Admission Requirements: Applications are welcome from undergraduate and graduate students enrolled at any accredited college or university with an interest in anthropology, archaeology, art history, cultural heritage studies, history, museum studies, art, or related fields. A minimum overall GPA of 2.7 is required for admission into the program.

Estimated Costs: All students who participate in the Seyitömer Höyük Excavation Project will pay a Program Fee of $1,700 that covers their room and board at the Excavation House, a round trip private charter bus to/from Istanbul, and local bus transportation for weekend excursions. Delicious, traditional Turkish meals are provided three times per day at the Excavation House during the week (M-F). On weekends, students are responsible for purchasing their own meals. Additional expenses include round trip airfare, passport and visa fees (if applicable), health insurance, and personal expenses.

Deadline for Applications: November 15, 2014

For further details and to register, please contact Laura Harrison at

Period(s) of Occupation: Early Bronze Age

Archaeological Excavation and Cultural Heritage Management in Practice

Project size: 
1-24 participants

Minimum age: 

Experience required: 
No experience necessary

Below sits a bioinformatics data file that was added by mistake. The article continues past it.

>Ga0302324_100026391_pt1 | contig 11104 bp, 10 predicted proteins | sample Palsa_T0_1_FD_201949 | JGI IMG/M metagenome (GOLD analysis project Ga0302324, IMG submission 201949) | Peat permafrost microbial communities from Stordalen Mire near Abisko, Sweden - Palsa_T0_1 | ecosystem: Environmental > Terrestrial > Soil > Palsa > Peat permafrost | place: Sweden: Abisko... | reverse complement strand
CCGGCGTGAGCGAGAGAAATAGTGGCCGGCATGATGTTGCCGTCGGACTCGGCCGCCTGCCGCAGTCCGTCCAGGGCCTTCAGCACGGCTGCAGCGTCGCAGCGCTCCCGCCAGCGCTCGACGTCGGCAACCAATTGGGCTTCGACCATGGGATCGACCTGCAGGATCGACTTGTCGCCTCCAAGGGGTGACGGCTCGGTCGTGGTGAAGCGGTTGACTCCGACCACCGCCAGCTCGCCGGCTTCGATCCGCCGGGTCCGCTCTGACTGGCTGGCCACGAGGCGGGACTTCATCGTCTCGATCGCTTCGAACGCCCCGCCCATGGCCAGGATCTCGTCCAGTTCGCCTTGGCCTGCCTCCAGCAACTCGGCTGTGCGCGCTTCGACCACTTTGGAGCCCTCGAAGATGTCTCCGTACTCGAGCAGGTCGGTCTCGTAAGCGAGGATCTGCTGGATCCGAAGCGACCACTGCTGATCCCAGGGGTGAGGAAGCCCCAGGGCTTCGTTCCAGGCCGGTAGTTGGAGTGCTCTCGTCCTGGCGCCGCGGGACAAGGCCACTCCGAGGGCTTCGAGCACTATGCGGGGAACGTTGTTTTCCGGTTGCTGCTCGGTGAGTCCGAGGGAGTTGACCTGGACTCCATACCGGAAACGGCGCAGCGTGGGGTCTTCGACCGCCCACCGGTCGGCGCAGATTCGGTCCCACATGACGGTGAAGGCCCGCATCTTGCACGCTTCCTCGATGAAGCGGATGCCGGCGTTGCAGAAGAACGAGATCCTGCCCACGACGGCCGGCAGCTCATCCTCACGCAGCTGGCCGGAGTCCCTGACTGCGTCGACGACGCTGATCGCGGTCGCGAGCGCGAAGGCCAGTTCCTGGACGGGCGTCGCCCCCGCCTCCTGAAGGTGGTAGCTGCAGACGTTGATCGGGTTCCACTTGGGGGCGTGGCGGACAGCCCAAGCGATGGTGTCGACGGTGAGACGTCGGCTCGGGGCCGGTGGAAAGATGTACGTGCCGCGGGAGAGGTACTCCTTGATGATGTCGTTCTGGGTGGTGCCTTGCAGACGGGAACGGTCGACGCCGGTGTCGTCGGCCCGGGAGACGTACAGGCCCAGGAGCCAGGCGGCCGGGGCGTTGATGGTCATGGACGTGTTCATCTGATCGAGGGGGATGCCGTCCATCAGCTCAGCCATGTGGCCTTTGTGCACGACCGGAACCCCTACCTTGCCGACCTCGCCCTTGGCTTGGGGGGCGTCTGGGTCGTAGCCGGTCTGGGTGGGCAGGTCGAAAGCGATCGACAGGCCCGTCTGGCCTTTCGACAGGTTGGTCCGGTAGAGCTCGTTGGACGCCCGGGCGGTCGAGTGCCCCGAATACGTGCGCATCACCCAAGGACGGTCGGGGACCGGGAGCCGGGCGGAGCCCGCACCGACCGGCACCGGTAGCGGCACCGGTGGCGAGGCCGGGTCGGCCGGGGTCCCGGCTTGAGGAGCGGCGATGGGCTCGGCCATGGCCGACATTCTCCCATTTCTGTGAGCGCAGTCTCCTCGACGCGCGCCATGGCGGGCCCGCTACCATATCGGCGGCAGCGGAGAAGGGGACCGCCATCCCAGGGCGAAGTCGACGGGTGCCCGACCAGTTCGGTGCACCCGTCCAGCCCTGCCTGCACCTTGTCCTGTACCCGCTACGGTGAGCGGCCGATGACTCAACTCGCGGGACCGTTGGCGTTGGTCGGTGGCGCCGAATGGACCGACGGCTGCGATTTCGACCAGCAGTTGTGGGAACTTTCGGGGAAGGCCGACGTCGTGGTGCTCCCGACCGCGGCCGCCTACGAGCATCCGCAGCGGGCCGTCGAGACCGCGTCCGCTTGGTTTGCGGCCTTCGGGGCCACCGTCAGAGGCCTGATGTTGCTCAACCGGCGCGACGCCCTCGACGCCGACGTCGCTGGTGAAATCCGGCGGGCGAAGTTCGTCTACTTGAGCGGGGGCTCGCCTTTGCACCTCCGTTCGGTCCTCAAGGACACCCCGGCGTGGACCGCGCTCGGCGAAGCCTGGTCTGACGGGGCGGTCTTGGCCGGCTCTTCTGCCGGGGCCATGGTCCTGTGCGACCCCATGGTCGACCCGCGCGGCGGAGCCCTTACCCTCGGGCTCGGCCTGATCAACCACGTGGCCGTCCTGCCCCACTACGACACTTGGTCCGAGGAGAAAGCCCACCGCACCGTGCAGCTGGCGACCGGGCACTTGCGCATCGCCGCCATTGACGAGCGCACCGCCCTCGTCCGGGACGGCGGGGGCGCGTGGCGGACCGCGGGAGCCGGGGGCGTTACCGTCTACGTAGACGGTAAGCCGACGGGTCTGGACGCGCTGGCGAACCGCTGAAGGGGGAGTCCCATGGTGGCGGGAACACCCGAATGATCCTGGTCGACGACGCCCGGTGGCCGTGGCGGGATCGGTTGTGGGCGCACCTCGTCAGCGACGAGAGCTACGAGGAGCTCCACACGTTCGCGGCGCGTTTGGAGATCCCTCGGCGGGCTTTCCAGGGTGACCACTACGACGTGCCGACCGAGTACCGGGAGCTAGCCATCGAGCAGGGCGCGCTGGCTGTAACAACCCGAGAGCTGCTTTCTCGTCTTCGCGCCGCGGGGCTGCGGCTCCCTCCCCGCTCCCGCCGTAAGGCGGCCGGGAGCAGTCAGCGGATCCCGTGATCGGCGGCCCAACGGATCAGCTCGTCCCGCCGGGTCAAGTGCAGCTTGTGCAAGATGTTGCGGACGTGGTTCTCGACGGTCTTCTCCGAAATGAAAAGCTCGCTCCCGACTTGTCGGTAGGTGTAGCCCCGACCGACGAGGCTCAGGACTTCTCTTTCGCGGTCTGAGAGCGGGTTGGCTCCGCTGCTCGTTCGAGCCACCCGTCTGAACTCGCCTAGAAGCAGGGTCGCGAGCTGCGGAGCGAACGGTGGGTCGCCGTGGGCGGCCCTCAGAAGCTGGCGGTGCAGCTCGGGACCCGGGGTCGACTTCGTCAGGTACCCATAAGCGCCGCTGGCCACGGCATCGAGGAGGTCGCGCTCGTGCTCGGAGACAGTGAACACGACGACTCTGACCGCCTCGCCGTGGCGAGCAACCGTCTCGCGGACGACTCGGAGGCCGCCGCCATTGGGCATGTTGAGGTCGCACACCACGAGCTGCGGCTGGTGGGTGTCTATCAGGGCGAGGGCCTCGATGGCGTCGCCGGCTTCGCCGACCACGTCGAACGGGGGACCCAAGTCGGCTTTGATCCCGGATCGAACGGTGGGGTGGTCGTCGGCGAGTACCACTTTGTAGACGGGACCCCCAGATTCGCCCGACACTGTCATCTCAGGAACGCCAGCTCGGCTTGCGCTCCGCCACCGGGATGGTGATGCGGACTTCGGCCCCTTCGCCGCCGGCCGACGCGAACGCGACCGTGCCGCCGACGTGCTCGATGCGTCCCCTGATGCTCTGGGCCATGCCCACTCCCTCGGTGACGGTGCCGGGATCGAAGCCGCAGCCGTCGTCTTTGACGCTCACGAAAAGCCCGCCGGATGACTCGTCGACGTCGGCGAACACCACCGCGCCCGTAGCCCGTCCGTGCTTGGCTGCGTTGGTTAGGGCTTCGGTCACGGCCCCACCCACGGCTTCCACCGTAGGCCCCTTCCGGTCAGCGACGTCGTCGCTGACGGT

Room and Board Arrangements

During their time in Turkey, students will engage in a rich, multicultural experience while living, dining, and studying at the Excavation House adjacent to the archaeological site, which is 10km away from the city of Kütahya. Turkish cooks will prepare 3 delicious, traditional Turkish meals per day. Students will have the opportunity to make regular trips to Kütahya for shopping and cultural activities, in addition to the scheduled excursions.

$340/week; $1,700 total

Academic Credit

Number of credits offered: none


Contact Information
Laura Harrison
380 MFAC, Ellicott Complex
Recommended Bibliography: 

Bilgen, A. N., & Dumlupinar Universitesi. (2011). Seyitomer Hoyuk kazisi on raporu, 2006-2010. Kutahya: Dumlupinar Universitesi Fen-Edebiyat Fakultesi Arkeoloji Bolumu.

Efe, T., & Turkteki, M. (2012a). Inland Western Anatolia Region: Introduction. In Across: The Cyclades and Western Anatolia during the 3rd Millennium BC (pp. 186–191). Istanbul: Sabanci Universitesi, Sakip Sabanci Muzesi.

Efe, T., & Turkteki, M. (2012b). Inter-Regional Relations and Trade in the Early Bronze Age. In Across: The Cyclades and Western Anatolia during the 3rd Millennium BC (pp. 232–233). Istanbul: Sabanci Universitesi, Sakip Sabanci Muzesi.

Fletcher, A., & Greaves, A. M. (2007). Transanatolia: Bridging the Gap between East and West in the Archaeology of Ancient Anatolia [Introduction]. Anatolian Studies57, British Institute at Ankara.

Mellink, M. J. (1986). The Early Bronze Age in West Anatolia. In The End of the Early Bronze Age in the Aegean (pp. 139–52).

Özdoğan, M. (2007). Amidst Mesopotamia-Centric and Euro-Centric Approaches: The Changing Role of the Anatolian Peninsula between the East and the West. Anatolian Studies57, 17–24. Retrieved from

Şahoglu, V. (2005). The Anatolian Trade Network and the Izmir region during the Early Bronze Age. Oxford Journal of Archaeology24(4), 339–361.

Schoop, U.-D. (2010). Some thoughs on social and economic development in Western Anatolia during the fourth and third millenia BC. In S. Bilgen, A. Nejat, Von Den Hoff, Ralf, Sandalci, Serpil, Silek (Ed.), The IIIrd International Symposium of Archaeology, Kutahya 8th-9th March 2010 (pp. 29–45). Kutayha: The IIIrd International Symposium of Archaeology.